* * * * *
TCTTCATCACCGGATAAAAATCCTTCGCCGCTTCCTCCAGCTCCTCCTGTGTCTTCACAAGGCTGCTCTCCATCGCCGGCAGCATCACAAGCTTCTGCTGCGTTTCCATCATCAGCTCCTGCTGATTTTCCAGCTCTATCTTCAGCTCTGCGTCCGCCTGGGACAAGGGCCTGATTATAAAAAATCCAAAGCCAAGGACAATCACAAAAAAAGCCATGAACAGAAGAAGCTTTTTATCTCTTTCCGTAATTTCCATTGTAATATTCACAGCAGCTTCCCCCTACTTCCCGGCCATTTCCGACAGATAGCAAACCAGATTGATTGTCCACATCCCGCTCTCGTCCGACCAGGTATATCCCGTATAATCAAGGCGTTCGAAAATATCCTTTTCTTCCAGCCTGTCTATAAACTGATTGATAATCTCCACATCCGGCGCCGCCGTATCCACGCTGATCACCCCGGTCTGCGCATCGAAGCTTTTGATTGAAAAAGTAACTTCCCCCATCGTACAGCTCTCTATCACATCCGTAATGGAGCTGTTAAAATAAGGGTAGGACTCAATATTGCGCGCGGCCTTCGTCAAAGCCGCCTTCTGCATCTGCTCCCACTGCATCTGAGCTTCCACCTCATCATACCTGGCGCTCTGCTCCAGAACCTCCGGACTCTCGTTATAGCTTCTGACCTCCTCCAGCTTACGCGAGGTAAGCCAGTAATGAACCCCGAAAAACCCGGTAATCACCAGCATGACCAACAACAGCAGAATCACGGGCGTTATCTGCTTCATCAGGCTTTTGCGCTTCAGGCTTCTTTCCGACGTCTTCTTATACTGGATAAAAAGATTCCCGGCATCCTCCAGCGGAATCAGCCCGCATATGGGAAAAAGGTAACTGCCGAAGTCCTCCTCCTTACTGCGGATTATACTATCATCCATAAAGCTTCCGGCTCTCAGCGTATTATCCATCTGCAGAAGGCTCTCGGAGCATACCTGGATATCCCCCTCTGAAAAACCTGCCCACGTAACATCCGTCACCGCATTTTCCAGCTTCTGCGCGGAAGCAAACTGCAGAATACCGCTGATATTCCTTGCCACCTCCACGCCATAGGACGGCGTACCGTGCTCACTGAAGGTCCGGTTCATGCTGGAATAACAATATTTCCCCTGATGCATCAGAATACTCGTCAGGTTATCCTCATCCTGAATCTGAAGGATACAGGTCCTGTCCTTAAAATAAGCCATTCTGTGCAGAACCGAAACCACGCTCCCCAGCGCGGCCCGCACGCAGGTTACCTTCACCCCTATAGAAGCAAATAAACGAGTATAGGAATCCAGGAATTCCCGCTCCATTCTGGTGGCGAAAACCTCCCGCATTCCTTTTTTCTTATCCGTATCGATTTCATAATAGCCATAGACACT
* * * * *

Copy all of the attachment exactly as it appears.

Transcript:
TCTTCATCACCGGATAAAAATCCTTCGCCGCTTCCTCCAGCTCCTCCTGTGTCTTCACAAGGCTGCTCTCCATCGCCGGCAGCATCACAAGCTTCTGCTGCGTTTCCATCATCAGCTCCTGCTGATTTTCCAGCTCTATCTTCAGCTCTGCGTCCGCCTGGGACAAGGGCCTGATTATAAAAAATCCAAAGCCAAGGACAATCACAAAAAAAGCCATGAACAGAAGAAGCTTTTTATCTCTTTCCGTAATTTCCATTGTAATATTCACAGCAGCTTCCCCCTACTTCCCGGCCATTTCCGACAGATAGCAAACCAGATTGATTGTCCACATCCCGCTCTCGTCCGACCAGGTATATCCCGTATAATCAAGGCGTTCGAAAATATCCTTTTCTTCCAGCCTGTCTATAAACTGATTGATAATCTCCACATCCGGCGCCGCCGTATCCACGCTGATCACCCCGGTCTGCGCATCGAAGCTTTTGATTGAAAAAGTAACTTCCCCCATCGTACAGCTCTCTATCACATCCGTAATGGAGCTGTTAAAATAAGGGTAGGACTCAATATTGCGCGCGGCCTTCGTCAAAGCCGCCTTCTGCATCTGCTCCCACTGCATCTGAGCTTCCACCTCATCATACCTGGCGCTCTGCTCCAGAACCTCCGGACTCTCGTTATAGCTTCTGACCTCCTCCAGCTTACGCGAGGTAAGCCAGTAATGAACCCCGAAAAACCCGGTAATCACCAGCATGACCAACAACAGCAGAATCACGGGCGTTATCTGCTTCATCAGGCTTTTGCGCTTCAGGCTTCTTTCCGACGTCTTCTTATACTGGATAAAAAGATTCCCGGCATCCTCCAGCGGAATCAGCCCGCATATGGGAAAAAGGTAACTGCCGAAGTCCTCCTCCTTACTGCGGATTATACTATCATCCATAAAGCTTCCGGCTCTCAGCGTATTATCCATCTGCAGAAGGCTCTCGGAGCATACCTGGATATCCCCCTCTGAAAAACCTGCCCACGTAACATCCGTCACCGCATTTTCCAGCTTCTGCGCGGAAGCAAACTGCAGAATACCGCTGATATTCCTTGCCACCTCCACGCCATAGGACGGCGTACCGTGCTCACTGAAGGTCCGGTTCATGCTGGAATAACAATATTTCCCCTGATGCATCAGAATACTCGTCAGGTTATCCTCATCCTGAATCTGAAGGATACAGGTCCTGTCCTTAAAATAAGCCATTCTGTGCAGAACCGAAACCACGCTCCCCAGCGCGGCCCGCACGCAGGTTACCTTCACCCCTATAGAAGCAAATAAACGAGTATAGGAATCCAGGAATTCCCGCTCCATTCTGGTGGCGAAAACCTCCCGCATTCCTTTTTTCTTATCCGTATCGATTTCATAATAGCCATAGACACT